- Buffalo, NY Mayor Byron Brown pledged to make the city "the nation’s leading intelligent smart city" during his 14th "State of the City" address. That includes plans to launch a public-private partnership with the SAS Institute, a business analytics provider, for a municipal data and analytics center.
- The North Carolina-based institute will work with the city to develop an advanced software suite to analyze data the government gathers, and determine trends and other predictive tools to help shape city operations and policies, according to his speech. Brown said the data and analytics center would be "the first of its kind in the nation."
- The city will also continue to install smart streetlights, collect software and hardware to deliver city services more effectively, and continue its smart sewer initiative, Brown said in his speech.
Although Buffalo isn’t a traditional tech hub, Brown has made a commitment to boosting the city’s smart credentials.
In the "State of the City" address, Brown highlighted initiatives like the Buffalo Roam parking app, which surpassed 50% utilization last year and will begin integrating third-party technology. The Smart Sewer Systems network is using smart sensors to enhance wastewater infrastructure. He also announced the new Buffalo’s Race for Place initiative to foster public-private partnerships to grow workforce talent and home-grown businesses.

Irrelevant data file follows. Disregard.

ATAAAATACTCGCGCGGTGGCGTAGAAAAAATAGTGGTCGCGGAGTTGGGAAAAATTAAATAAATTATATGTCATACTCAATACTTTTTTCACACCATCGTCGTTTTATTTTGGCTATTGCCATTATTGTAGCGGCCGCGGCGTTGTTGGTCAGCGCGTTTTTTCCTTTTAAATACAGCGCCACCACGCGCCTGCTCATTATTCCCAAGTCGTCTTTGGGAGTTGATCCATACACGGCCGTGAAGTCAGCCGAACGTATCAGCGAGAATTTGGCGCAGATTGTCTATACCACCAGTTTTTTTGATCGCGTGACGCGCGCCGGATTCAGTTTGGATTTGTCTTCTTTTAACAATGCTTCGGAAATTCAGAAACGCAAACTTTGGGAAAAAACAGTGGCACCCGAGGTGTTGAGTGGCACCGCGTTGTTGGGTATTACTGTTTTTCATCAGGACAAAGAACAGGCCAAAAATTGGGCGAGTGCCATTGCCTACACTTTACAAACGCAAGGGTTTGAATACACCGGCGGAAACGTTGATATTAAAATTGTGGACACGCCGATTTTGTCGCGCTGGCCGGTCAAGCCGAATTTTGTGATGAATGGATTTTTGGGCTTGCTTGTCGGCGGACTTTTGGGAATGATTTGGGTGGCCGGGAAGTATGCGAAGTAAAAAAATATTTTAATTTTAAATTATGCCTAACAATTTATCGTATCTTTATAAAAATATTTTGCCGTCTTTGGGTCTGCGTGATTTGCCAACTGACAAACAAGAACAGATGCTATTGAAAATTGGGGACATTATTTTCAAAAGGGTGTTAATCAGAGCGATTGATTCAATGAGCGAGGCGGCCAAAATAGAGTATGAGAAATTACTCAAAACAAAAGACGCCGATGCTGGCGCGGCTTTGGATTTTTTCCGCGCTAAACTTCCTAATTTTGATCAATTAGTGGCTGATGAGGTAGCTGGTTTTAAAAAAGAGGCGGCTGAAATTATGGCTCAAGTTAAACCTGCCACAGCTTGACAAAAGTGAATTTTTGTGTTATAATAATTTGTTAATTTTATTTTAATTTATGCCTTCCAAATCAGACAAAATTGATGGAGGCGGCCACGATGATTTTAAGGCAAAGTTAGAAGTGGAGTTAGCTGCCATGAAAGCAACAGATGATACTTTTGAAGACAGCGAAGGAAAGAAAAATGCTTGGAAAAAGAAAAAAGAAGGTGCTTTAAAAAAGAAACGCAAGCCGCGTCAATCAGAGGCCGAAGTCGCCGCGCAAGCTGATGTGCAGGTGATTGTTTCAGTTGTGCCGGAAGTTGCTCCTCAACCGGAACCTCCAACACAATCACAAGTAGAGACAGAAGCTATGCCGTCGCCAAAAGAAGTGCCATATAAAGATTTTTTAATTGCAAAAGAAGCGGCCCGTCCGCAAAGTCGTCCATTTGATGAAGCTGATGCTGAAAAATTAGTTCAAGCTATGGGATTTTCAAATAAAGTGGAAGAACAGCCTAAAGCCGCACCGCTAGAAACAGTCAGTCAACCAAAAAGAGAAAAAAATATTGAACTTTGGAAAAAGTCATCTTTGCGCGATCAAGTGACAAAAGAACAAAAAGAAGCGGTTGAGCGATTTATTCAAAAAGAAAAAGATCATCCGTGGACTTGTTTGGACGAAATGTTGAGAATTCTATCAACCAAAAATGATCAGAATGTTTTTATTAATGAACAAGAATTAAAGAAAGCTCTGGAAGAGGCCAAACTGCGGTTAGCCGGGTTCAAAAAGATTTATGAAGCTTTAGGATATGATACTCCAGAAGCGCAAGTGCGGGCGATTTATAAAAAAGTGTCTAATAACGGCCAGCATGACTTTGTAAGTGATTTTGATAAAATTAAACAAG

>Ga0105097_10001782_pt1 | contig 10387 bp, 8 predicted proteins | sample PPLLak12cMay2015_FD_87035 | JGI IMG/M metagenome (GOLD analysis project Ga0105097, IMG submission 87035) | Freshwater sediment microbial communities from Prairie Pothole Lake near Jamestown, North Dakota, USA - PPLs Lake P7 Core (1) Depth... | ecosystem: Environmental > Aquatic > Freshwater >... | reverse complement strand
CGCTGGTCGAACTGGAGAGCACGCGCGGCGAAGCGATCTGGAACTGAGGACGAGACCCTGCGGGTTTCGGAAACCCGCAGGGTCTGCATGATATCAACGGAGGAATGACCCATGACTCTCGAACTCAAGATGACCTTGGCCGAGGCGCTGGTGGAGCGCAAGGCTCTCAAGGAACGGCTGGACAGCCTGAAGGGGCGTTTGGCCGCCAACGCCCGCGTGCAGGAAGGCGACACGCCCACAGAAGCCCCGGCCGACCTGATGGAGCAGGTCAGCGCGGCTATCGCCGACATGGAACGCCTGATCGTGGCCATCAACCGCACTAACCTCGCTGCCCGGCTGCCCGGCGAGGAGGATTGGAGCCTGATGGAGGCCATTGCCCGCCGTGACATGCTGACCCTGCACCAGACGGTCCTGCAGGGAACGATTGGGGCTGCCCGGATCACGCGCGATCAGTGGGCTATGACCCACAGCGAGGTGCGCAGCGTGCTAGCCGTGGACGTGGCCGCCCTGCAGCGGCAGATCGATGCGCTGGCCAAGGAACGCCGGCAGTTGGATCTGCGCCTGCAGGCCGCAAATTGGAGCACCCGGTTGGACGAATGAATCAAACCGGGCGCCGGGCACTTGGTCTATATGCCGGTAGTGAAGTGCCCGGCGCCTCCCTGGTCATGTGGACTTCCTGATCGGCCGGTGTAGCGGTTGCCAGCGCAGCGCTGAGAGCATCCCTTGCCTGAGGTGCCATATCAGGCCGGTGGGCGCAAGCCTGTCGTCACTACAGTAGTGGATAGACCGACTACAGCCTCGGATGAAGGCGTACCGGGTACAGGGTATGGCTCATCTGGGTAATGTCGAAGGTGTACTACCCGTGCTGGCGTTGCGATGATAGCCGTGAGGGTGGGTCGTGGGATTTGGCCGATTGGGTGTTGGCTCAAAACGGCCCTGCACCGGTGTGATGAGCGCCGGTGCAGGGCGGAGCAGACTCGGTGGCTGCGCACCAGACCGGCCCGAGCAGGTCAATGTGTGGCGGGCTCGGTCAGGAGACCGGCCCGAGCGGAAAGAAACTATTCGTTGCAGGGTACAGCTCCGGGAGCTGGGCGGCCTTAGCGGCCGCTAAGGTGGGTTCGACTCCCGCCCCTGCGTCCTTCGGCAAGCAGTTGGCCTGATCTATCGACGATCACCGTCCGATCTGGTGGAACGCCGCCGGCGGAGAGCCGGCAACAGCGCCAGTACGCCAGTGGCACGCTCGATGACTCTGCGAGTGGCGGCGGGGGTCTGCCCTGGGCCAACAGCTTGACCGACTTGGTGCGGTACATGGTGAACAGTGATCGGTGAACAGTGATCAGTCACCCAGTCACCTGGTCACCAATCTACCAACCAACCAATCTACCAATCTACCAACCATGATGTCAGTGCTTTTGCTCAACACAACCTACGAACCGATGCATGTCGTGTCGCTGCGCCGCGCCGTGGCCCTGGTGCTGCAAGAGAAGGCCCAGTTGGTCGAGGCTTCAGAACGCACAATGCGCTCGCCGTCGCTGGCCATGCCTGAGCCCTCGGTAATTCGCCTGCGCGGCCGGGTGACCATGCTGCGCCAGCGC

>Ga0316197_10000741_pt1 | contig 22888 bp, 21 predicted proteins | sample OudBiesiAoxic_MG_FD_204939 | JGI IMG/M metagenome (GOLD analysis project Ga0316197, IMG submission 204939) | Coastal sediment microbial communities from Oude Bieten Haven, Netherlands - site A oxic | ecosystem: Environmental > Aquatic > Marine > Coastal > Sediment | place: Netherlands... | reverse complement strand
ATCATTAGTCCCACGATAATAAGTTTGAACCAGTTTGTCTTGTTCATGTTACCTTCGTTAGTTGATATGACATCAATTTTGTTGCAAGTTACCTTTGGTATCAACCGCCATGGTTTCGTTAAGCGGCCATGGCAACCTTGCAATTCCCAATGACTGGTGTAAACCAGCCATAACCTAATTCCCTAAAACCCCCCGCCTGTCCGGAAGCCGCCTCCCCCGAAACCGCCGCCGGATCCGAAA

AT&T has also promised to bring 5G to Buffalo, a boon for its smart city initiatives.
Though there are still few details about the SAS partnership, the company's Vice President for U.S. Government Grant Brooks said in a statement that it would help "expand citizen services and improve government efficiencies." Similar data and analytics suites like the one Buffalo is promising have helped cities across the country streamline operations and target areas that need work, whether in housing, public safety or the environment. It will continue the work started in the Open Data Buffalo portal.
Other mid-sized cities have worked to attract tech workers through partnerships or by recruiting satellite sites and labs. Neighbor Syracuse, NY brought in a Microsoft tech hub to help foster local tech startups and improve government functions. And Tulsa, OK took a slightly more unique route to attracting a new workforce by offering $10,000 to individuals willing to relocate to the city and work remote for one year. It’s a reminder that even smaller cities can foster major tech help on their road to becoming a smart city.